Starting your own car company is hard. It takes a few models before you learn the ropes, and such was the case with Lamborghini. His family was known in Italy for building tractors and farm equipment, so he became intolerant of the clutch on his Ferrari and improved upon the design.
Much like the Tesla Roadster, or any early Ford that preceded the Model T (Models A to S), Lamborghini’s early GT cars are easily overshadowed by later models. When he set out to build a better Grand Tourer, he hired the best in the industry and debuted with the 350 GT. It received great reviews, but there is always room for improvement. Space behind the two passengers was cramped, so not much luggage could be stored in the cockpit.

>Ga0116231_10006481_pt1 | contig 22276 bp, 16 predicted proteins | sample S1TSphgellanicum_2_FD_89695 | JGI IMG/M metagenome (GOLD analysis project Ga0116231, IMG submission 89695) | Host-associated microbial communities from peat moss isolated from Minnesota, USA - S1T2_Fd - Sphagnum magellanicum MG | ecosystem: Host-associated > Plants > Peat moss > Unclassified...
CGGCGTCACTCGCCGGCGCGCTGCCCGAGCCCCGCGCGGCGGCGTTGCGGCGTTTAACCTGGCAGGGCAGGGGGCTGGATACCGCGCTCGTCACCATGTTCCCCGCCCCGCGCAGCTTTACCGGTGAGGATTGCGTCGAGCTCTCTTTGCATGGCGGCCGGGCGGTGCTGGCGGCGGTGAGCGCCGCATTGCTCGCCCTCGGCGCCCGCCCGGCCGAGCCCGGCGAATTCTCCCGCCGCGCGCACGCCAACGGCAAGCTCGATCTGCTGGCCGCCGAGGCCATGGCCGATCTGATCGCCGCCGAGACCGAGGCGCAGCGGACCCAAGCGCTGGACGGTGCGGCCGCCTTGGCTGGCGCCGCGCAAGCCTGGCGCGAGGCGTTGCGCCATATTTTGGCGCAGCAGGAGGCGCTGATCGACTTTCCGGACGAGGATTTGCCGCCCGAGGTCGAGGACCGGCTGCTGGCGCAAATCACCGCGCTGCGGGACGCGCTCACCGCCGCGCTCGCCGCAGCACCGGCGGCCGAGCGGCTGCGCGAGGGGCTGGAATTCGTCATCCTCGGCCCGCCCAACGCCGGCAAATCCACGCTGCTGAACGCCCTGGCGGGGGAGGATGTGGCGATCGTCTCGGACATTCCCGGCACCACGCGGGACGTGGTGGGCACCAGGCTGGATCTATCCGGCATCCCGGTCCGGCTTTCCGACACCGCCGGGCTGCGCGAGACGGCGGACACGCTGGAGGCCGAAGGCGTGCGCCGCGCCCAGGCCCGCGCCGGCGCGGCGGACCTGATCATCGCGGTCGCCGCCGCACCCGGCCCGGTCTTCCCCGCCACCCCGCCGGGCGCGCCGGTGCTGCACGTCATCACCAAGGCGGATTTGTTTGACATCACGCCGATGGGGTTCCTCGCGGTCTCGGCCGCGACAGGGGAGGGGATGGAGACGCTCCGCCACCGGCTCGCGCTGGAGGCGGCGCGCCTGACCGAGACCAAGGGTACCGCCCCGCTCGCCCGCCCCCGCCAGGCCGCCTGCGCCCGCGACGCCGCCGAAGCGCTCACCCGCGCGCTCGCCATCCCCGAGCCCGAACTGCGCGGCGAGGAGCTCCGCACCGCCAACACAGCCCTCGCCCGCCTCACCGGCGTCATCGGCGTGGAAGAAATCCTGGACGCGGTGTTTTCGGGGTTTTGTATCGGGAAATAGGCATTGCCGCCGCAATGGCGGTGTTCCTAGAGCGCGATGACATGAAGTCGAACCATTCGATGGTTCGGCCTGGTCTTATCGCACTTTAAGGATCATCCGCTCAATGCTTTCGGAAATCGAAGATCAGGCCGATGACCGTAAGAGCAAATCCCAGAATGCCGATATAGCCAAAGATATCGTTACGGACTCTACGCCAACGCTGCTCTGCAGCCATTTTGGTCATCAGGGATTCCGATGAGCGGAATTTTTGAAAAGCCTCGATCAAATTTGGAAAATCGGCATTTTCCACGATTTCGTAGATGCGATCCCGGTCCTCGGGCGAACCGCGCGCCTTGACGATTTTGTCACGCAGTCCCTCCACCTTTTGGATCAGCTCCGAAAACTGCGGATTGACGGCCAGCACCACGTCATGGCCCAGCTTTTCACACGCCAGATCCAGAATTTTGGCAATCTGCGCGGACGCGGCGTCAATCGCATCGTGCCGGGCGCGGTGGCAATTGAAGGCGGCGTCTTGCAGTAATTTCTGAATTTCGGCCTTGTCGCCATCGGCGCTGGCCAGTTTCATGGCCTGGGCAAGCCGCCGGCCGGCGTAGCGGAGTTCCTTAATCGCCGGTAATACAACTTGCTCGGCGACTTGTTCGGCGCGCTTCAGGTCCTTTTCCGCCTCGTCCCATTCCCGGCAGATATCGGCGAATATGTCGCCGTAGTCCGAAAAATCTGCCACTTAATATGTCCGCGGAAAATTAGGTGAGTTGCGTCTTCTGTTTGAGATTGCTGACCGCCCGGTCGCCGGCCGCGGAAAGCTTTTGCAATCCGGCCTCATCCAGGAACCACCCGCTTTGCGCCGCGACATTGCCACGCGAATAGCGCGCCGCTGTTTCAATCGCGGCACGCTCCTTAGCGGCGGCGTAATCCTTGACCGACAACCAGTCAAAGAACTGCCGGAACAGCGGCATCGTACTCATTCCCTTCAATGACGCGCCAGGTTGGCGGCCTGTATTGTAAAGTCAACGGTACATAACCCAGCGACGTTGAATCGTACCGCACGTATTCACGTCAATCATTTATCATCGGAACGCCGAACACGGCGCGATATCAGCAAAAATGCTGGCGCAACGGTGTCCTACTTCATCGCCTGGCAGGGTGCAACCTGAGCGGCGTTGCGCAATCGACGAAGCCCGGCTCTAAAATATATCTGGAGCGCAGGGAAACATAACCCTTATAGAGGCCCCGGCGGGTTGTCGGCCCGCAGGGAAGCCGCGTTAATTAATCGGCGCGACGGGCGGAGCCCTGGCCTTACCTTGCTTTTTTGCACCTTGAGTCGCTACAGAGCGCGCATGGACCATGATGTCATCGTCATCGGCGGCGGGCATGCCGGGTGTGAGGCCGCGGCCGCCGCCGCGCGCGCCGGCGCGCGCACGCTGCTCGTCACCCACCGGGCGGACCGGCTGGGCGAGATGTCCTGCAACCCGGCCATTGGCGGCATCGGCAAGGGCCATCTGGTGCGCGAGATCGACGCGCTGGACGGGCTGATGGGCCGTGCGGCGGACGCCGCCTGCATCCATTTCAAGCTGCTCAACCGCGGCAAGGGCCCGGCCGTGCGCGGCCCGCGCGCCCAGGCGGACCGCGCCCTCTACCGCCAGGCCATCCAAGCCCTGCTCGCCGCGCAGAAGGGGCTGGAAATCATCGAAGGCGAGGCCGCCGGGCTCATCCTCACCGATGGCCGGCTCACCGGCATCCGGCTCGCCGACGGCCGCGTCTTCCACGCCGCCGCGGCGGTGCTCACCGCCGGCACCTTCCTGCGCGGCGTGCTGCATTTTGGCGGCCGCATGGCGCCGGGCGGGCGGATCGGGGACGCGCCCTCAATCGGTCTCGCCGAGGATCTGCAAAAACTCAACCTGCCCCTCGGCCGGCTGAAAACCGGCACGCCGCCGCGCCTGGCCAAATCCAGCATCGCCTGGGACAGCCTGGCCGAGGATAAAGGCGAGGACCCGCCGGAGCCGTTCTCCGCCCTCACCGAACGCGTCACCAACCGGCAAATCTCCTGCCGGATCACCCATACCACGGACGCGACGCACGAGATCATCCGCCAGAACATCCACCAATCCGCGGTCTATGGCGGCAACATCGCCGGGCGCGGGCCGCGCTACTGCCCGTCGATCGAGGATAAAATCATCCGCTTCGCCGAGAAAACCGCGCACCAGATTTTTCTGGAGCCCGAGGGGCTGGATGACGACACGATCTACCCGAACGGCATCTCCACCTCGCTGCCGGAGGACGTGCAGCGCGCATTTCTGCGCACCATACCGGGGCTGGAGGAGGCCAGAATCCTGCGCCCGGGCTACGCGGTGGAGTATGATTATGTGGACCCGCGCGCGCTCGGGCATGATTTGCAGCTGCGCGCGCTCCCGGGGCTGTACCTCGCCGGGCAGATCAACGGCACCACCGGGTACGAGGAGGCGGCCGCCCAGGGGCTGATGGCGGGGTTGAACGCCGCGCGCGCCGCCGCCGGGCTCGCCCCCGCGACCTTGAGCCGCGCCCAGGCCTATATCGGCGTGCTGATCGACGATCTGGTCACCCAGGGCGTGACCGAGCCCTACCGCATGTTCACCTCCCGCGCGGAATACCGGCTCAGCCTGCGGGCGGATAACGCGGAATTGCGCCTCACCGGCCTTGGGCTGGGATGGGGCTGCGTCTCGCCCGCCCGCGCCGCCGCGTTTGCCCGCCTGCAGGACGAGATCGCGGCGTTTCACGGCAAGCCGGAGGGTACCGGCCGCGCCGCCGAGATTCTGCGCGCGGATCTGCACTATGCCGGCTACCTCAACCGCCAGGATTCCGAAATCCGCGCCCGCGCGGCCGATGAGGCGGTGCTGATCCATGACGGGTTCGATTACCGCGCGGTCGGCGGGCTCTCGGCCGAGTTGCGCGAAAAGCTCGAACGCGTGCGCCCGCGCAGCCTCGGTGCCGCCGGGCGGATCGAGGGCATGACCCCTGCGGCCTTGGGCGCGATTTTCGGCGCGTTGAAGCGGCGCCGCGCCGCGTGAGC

Going back to the drawing board, the differential and rear suspension were modified to lower the floor pan. This allowed the GT to gain two small seats without compromising its low roof. Along with a slightly larger version of their V12 engine, the 350 GT evolved into the 400 GT 2+2. Only 247 cars were produced from 1966 to 1968.
Because these early GT cars were eclipsed by the Miura, many were daily driven or turned into track cars. Only a handful survive, and we happened to stumble on what is probably the only 400 GT 2+2 north of the border. Our friends at Lamborghini Montreal have just received a stunning 1967 example that has been fully restored.